You find such raw lore around any well-defined domain of behaviors where people must act, and believe they’re acting effectively, with imperfect information. You can probably recognize a similar pattern in many modern domains, such as mask-wearing and dietary recommendations (remember the food pyramid wars?)
Even apparently straightforward behavioral domains involve more lore than you might think.
Like take drinking a glass of water.
Why a glass rather than a cup or bowl? Did it come from the tap or a bottle? If you’re in Italy, do you drink sin gas or con gas.Do you reuse a glass through the day or rinse it out or put it in the dishwasher after a single use? Do you only drink when you’re thirsty, or do you try to drink 8 glasses a day? When do you drink? Do you drink water with meals? Ice or no ice? Wedge of lemon or no? Straw or no straw? When do you drink wine, soda or coffee instead of water? Would you drink water straight from a mountain stream? How about an urban river? What do you believe about the purity of natural sources?
If even something as basic to life as drinking water can be so obviously rife with largely unexamined lore, imagine how complex things get in larger behavioral regimes.
Here is a definition of raw lore:
Raw lore is the collection of adopted postures and working fictions that people use to navigate uncertain and ambiguous piles of truth, lies, and bullshit, in order to get to behaviors that feel effective, purposeful, and aligned with their values.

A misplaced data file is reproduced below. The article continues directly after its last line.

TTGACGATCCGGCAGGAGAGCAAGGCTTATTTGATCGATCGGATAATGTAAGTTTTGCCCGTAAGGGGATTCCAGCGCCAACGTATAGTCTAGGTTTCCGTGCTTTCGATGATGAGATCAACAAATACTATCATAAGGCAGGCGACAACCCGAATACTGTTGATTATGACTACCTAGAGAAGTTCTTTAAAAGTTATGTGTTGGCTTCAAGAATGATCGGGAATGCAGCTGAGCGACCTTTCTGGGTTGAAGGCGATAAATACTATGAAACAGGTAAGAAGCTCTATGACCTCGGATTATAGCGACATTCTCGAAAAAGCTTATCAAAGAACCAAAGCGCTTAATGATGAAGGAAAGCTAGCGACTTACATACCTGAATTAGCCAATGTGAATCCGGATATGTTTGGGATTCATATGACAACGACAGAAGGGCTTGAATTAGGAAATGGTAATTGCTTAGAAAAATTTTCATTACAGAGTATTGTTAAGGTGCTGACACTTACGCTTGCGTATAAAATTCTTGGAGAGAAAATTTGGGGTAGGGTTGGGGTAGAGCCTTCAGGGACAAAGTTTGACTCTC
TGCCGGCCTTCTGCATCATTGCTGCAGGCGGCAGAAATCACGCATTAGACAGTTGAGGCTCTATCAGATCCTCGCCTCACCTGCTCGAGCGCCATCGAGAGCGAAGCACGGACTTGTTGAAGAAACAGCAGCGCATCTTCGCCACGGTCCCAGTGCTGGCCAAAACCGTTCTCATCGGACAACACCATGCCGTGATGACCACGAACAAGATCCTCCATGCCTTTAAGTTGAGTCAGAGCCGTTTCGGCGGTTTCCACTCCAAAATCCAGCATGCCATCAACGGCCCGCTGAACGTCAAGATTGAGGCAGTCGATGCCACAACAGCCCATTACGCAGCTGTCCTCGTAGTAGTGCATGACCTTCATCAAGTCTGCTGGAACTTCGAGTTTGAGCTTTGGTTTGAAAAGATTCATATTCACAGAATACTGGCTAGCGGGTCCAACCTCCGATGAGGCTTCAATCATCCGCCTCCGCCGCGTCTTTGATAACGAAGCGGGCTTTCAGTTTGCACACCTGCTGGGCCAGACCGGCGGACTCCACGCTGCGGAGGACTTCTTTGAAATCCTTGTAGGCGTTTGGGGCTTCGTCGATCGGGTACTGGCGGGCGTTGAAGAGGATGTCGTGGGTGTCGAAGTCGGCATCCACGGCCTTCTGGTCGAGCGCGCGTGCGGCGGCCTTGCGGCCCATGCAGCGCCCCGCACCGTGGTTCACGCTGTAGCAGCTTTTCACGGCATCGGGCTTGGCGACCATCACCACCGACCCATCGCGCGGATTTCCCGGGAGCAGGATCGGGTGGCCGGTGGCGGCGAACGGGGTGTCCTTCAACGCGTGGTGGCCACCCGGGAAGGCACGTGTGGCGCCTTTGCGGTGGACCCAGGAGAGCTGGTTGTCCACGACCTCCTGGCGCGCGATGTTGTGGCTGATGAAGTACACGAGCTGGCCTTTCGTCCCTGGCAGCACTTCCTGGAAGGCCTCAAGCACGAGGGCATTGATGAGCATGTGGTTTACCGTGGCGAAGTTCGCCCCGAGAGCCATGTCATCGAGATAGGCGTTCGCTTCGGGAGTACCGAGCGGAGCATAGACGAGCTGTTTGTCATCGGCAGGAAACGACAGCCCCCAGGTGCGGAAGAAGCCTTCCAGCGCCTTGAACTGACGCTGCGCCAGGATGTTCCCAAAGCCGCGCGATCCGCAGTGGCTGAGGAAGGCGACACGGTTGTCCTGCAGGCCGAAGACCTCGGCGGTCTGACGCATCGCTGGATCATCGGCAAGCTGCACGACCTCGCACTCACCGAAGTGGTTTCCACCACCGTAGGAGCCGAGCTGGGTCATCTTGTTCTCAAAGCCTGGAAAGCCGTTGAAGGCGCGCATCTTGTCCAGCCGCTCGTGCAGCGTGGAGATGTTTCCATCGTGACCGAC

In other words, lore is all the competing mental models for effective action going around, under conditions of imperfect knowledge. Lore is some mix of received wisdom you opt-in (or buy in) to, lazy imitation, and some original thought and ideation. It evolves as we collectively learn more about something, but the relationship between knowledge and lore is anything but straightforward.
How does lore in this basic sense connect to lore as talked about in the Web3 world?
While you might be able to use collections of NFTs of fantastic beasts and magical archetypes in your lorecrafting efforts, they aren’t the actual substance of it. At best they’re the materials with which you might pave the cowpaths of evolving lore. If you don’t tackle the substance of raw lore as I’ve defined it above, all you’ll have is the ephemera of tediously unimaginative and derivative LARPs that might at best sustain short-lived fads.